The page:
According to CIA report, AQIS targets are military and security personnel, political parties, foreigners, foreign aid workers, university professors, scholars, students and secular bloggers. The report said, in their goal to establish an Islamic caliphate in the Indian subcontinent, many militancy groups and individual jihadists in Kashmir do support the broader goals of Al Qaeda’s central leadership.

Al Qaeda members and affiliates use small arms and improvised explosive devices (IEDs), as well as crude weapons such as machetes. It is believed to receive financial and material support from Al Qaeda’s senior leadership and also engages in kidnapping-for-ransom and extortion to raise funds. The terrorists’ activities in Kashmir display this pattern very well.

What may be ominous in this regard is the spurt of activities by Al Qaeda in the past few months, particularly since the US-brokered Doha declaration in February 2020 that lent legitimacy to the process of Taliban returning to power in Kabul. The declaration of the US troops’ withdrawal from Afghanistan has added further momentum to Al Qaeda’s revival.

In fact, Al Qaeda had welcomed the Doha deal, describing it as the “enemy acknowledging its defeat.”  Its propaganda machinery had gone to the extent of portraying the Doha deal as “a watershed in the history of jihad”.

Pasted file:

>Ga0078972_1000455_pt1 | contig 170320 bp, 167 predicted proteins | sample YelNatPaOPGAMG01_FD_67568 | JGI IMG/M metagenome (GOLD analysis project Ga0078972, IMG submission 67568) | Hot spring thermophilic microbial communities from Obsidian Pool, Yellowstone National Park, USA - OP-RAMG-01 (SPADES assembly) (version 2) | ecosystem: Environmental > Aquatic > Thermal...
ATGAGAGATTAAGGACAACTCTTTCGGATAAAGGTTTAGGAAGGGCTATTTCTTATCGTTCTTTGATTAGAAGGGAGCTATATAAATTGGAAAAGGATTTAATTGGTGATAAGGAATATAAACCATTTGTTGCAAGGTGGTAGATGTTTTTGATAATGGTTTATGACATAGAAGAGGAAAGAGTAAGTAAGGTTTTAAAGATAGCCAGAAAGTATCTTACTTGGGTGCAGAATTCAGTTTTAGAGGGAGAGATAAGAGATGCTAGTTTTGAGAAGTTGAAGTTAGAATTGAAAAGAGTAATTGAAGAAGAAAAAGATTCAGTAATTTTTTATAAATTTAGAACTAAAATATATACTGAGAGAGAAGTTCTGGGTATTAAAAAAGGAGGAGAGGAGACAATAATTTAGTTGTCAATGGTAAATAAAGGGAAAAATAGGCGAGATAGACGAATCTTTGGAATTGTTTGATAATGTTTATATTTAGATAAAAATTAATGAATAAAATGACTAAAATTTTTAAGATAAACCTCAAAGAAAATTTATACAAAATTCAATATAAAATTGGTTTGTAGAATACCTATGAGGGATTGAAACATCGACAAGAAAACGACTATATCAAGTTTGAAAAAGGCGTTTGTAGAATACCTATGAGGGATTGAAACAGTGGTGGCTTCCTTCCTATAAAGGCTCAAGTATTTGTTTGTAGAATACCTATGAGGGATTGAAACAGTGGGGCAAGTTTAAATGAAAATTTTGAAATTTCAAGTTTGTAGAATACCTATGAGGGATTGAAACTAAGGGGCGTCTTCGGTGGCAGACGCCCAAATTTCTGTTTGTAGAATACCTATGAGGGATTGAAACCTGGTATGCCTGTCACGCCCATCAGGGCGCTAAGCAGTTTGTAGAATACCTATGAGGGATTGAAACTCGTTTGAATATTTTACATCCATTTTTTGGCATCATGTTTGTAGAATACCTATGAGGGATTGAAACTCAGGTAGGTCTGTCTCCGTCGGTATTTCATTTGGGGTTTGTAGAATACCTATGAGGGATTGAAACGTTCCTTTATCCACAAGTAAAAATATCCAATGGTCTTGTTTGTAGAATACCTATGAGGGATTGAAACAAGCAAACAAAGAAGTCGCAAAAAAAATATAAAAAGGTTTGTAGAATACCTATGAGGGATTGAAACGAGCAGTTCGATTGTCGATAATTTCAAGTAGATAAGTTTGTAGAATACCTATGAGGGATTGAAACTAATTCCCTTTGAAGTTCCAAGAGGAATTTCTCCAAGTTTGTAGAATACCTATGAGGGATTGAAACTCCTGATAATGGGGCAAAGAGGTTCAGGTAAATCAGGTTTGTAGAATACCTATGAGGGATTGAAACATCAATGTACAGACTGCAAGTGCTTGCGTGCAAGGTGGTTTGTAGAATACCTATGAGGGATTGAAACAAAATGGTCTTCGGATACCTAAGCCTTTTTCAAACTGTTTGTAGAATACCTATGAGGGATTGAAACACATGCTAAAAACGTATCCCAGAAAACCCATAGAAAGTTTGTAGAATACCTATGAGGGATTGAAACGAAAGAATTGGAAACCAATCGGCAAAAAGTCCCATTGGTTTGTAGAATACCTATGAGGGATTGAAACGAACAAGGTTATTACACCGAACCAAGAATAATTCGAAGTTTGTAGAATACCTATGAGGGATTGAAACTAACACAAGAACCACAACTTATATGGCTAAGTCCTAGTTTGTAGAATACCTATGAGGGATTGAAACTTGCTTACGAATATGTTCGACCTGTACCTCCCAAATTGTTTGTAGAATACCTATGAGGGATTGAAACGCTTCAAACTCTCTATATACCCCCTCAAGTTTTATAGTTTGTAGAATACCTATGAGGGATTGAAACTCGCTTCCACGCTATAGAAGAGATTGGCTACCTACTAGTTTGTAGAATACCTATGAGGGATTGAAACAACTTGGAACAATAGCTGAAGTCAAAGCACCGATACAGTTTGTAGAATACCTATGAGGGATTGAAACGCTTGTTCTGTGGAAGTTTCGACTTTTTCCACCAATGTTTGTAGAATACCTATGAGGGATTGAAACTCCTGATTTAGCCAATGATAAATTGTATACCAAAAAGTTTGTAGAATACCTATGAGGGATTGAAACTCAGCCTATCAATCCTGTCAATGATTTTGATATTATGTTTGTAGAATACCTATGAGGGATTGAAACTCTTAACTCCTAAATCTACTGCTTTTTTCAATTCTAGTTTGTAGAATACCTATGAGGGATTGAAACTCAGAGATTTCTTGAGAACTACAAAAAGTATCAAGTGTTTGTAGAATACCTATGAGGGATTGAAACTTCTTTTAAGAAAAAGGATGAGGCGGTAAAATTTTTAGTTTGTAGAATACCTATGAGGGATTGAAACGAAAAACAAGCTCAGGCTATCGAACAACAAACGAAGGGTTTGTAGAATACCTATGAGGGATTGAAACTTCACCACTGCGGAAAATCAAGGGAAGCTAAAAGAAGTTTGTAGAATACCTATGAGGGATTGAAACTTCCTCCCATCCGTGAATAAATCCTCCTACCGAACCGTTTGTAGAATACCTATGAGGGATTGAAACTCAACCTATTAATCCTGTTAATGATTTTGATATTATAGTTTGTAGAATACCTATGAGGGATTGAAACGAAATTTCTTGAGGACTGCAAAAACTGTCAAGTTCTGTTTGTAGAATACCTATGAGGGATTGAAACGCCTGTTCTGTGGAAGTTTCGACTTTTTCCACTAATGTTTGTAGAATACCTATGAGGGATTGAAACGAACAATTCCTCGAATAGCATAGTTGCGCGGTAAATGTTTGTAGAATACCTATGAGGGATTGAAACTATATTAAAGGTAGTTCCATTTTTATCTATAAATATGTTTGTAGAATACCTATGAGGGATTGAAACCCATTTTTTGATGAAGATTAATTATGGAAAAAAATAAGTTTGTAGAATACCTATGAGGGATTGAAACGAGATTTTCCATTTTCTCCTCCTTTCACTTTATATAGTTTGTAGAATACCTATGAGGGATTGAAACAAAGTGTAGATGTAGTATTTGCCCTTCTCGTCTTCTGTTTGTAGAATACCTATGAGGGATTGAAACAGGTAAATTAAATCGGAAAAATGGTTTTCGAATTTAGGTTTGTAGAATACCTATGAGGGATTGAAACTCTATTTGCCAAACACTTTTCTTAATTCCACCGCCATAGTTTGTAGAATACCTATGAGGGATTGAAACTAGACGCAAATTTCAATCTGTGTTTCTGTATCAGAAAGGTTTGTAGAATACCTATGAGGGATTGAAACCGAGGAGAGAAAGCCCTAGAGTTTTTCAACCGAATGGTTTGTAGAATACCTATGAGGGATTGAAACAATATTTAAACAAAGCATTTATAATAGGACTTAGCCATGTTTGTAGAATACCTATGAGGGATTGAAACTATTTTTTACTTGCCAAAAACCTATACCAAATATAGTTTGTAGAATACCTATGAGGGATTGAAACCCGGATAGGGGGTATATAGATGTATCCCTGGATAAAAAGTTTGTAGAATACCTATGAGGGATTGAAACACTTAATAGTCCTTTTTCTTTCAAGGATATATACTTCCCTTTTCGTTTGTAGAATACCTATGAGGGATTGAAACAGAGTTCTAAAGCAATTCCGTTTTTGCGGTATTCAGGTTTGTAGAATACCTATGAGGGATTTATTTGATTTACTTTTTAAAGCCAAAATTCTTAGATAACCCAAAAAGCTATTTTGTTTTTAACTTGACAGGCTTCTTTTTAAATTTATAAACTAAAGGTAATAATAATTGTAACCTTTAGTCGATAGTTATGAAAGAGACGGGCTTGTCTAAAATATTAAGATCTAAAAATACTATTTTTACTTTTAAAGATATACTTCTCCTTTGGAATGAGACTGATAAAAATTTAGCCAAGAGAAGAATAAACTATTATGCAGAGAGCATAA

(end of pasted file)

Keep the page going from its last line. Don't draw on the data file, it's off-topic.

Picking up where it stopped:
What is equally important is that the Taliban has not yet kept its promise at Doha (the basis of the proposed US troops withdrawal) to cut off ties with Al Qaeda and other militant groups. It has neither publicly renounced Al Qaeda nor taken any discernible action to limit Al Qaeda inside Afghanistan.

In fact, since the deal, the Taliban’s representatives have conspicuously sidestepped even the mere mention of Al Qaeda when pressed to clarify their position on the group. On the contrary, privately they are reported to have pointed out that Al Qaeda is a group of “oppressed Muslim dissidents, forced out of their own countries because of their beliefs”.

On June 1, the Analytical Support and Sanctions Monitoring Team of the United Nations, in its 12th report, has observed: “the Taliban and Al Qaeda remain closely aligned and show no indication of breaking ties. Member States report no material change to this relationship, which has grown deeper as a consequence of personal bonds of marriage and shared partnership in struggle, now cemented through second generational ties”.

The report finds that Al Qaeda continues to operate under the Taliban umbrella. “Al Qaeda is resident in at least 15 Afghan provinces, primarily in the east, southern and south-eastern regions, and are led by Al Qaeda’s Jabhat-al-Nasr wing under the direction of Sheikh Mahmood,” it says, adding that “a significant part of Al Qaeda leadership remains based in the border region of Afghanistan and Pakistan, where the core is joined by and works closely with Al Qaeda in the Indian Subcontinent”.